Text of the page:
Chris Harris, Safety Dawg (15m 50s):
When a trailer was unplugged from a tractor, then basically most of the GPS or the most of the sensors would go dormant because they had had no power. Is that still the case today?

Brett Wilkie (16m 2s):
Oftentimes it is. We can remotely activate them and turn things on, but it does affect battery life. So we have to be prudent on how we do those systems and how we activate them for tracking purposes. But the battery life has dramatically improved over the years. So we don't have as many of those issues now as say 10 years ago.

Chris Harris, Safety Dawg (16m 23s):
Well, back in my day, batteries were something new, not, and I don't mean new, but they just didn't have the life that they have today. Sure. You know, because we're talking 20 years ago. So Hey, any thoughts on how you GP Transco better utilizing the fleet affects your vendors?

Brett Wilkie (16m 49s):
Sure. I think the biggest thing that we can do to manage our vendor relationships is just to be open and honest. That's the best philosophy for both us and I feel for our dealer and vendor partners, if we have open and honest communication throughout whether it's a repair roadside event, ordering equipment, but if we're constantly communicating and being honest about the expectations, it minimizes confusion and frustration for everybody. So to understand some of the roadblocks that they may face, and if they understand the deadlines that we need things done from the get go, it makes it just a much smoother transaction for everybody.

Chris Harris, Safety Dawg (17m 28s):
Well, not just that, you know, I'm thinking of the alternator example. Again, they need to know if a part is failing prematurely on a regular basis. They also need to know all about all of that.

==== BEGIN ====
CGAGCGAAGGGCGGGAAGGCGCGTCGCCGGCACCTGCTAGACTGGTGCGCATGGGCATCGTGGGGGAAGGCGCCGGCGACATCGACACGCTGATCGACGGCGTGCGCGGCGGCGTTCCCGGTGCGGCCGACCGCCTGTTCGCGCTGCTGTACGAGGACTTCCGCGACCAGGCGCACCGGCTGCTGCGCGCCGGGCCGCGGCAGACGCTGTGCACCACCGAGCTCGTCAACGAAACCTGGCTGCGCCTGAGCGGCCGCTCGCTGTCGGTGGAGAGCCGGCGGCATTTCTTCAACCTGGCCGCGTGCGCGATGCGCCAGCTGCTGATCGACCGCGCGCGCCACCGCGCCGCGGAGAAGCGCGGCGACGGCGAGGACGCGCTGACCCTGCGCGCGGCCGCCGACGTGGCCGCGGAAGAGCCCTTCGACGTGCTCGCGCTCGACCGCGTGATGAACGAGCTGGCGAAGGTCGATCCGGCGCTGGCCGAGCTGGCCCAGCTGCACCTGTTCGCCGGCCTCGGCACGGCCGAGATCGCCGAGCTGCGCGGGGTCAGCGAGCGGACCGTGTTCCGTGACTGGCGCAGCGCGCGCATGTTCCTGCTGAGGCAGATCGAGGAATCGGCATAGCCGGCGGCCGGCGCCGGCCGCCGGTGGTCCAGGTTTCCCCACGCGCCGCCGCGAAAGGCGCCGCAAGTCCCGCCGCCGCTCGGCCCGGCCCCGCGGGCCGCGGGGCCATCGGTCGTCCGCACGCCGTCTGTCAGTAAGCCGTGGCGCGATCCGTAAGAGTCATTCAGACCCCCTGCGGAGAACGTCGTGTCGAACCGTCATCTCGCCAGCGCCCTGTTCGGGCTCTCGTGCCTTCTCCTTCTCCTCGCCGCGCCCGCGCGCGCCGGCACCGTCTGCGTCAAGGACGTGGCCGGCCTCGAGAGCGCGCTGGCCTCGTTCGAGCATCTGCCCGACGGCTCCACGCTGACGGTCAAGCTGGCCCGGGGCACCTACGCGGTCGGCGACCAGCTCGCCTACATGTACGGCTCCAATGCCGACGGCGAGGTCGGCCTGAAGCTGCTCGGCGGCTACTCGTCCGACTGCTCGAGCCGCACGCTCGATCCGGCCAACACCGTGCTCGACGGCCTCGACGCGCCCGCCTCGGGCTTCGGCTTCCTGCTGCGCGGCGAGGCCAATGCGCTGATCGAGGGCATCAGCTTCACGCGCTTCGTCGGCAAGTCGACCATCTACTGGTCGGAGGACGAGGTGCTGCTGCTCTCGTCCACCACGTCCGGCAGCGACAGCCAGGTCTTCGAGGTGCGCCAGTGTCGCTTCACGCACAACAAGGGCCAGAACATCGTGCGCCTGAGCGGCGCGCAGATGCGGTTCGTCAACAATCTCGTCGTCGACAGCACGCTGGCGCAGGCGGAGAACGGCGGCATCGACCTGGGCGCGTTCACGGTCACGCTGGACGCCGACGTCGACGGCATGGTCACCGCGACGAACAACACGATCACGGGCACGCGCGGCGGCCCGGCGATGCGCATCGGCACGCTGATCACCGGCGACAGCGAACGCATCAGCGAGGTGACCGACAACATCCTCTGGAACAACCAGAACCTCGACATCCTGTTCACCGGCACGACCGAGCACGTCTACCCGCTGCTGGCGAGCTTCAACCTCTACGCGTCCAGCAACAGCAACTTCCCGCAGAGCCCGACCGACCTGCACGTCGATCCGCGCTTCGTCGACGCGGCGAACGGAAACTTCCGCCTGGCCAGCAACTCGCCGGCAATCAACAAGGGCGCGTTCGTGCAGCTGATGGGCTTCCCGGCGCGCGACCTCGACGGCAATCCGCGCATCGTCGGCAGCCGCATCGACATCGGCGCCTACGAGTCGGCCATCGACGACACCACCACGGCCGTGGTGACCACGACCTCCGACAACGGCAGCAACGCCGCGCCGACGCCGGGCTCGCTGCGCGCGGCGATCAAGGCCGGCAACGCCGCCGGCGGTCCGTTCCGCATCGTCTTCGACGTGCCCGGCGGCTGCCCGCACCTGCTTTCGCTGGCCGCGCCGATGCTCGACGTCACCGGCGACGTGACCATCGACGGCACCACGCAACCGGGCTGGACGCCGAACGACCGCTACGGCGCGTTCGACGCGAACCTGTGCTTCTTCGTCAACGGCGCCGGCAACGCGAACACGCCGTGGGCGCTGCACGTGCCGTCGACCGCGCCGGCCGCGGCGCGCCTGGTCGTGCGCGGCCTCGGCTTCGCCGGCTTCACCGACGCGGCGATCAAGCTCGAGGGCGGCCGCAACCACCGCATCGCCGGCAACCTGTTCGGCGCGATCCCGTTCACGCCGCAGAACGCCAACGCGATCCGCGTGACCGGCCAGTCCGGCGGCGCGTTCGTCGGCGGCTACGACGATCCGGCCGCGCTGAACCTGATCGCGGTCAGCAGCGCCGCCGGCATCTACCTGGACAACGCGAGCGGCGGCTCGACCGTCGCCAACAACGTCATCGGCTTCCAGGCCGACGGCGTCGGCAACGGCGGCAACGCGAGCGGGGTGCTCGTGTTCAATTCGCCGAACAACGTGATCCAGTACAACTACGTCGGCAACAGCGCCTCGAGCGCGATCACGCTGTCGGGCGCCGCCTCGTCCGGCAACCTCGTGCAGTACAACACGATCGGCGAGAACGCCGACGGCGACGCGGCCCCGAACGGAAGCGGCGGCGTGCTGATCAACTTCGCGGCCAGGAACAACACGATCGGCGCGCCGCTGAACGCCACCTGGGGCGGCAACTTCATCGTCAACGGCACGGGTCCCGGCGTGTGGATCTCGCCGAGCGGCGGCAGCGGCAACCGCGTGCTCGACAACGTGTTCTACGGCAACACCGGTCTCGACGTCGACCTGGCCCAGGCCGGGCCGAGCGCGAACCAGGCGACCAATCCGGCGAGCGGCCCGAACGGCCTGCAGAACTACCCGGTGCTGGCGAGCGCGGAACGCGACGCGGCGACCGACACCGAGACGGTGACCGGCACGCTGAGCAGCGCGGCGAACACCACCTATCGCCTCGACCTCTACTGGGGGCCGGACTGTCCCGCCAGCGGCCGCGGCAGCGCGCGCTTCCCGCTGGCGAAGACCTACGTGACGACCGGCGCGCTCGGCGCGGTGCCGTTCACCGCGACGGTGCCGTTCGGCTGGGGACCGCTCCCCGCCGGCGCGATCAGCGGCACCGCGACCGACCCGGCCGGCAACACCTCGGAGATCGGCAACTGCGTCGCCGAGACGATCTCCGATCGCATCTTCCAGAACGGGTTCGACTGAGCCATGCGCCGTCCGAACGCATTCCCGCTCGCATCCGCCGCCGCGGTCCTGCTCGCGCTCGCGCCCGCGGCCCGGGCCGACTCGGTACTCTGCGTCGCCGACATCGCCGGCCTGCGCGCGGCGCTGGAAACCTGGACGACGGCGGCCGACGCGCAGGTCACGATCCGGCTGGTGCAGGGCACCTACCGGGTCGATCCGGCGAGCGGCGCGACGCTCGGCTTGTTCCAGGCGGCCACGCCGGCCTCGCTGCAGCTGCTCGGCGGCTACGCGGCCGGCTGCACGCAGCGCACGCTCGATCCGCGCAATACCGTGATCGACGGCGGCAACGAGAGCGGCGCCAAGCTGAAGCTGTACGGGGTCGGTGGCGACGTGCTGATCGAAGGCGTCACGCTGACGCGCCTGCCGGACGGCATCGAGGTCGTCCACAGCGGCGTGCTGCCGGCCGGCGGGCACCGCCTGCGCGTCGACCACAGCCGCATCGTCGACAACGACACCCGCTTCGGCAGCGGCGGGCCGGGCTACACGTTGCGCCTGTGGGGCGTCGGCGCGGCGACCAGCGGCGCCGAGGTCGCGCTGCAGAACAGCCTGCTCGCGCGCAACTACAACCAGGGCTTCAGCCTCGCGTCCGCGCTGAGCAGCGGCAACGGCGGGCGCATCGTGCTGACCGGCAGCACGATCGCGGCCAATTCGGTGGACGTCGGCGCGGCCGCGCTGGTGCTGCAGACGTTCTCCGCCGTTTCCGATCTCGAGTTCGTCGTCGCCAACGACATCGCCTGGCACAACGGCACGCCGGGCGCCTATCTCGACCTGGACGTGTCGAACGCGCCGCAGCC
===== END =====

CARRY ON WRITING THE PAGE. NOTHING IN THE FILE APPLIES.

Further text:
Brett Wilkie (17m 41s):
Absolutely. We'll take some of those data sets as we continue to compile more and more information the points, as soon as these directions and show us trends. We absolutely give that information back to the OEM. And are you,

Chris Harris, Safety Dawg (17m 56s):
You must be tracking cost per mile or mileage vehicle. What do you call it? Miles per gallon. That's what you would say. You must be tracking that. How, how is the fleet doing when it comes to a fuel economy? Knowing that one of my good friends is an environmentalist. So fuel economy and the environment, or

Brett Wilkie (18m 23s):
Are tightly intertwined

Chris Harris, Safety Dawg (18m 25s):
Wind, I believe in, in miles per gallon is a big metric for a lot of fleets.

Brett Wilkie (18m 31s):
Absolutely fuel is not only a huge expense, but as you burn more fuel, you're polluting more. So it's a win win to, to encourage every single possible way that we can to improve our fuel economy. So we offer incentive programs for our drivers. They get an extra cent per mile. They're in the top 50% of fuel utilization for their category. So they're not competing. They're competing with drivers in the exact same category. So if they have an EDU, they're not competing with a driver with an APU and their same make model year, it's a, it's just an incentive to, to be more efficient with your equipment.

Chris Harris, Safety Dawg (19m 9s):
Yeah, that, that I like, first of all, it costs or miles per gallon. I really believe from a safety point of view, those drivers who are most fuel efficient are also the safest because being fuel efficient means you gotta to leave. Or one of the ways is to leave a lot of space in between you and the vehicle in front of you. So you don't have to touch your brakes. That translates into safety to me.

Brett Wilkie (19m 35s):
Sure.

Chris Harris, Safety Dawg (19m 37s):
One of my things, one of my goals, quite honestly, between you and I is I want a Tesla model X and it's on my, a list. I'm going to get a Tesla model. X don't know when yet, but I'm going to get one, but Tesla is a boat to bring out an electric truck in 2021. I think I may be delayed till 22. But what do you think generally speaking, it's not just Tesla. Of course. There's the Nicola Freightliners now brought one out.

Chris Harris, Safety Dawg (20m 8s):
Pretty much all the trucking manufacturers are bringing out electric. What's your thoughts on electric trucks? What he brought up

Brett Wilkie (20m 16s):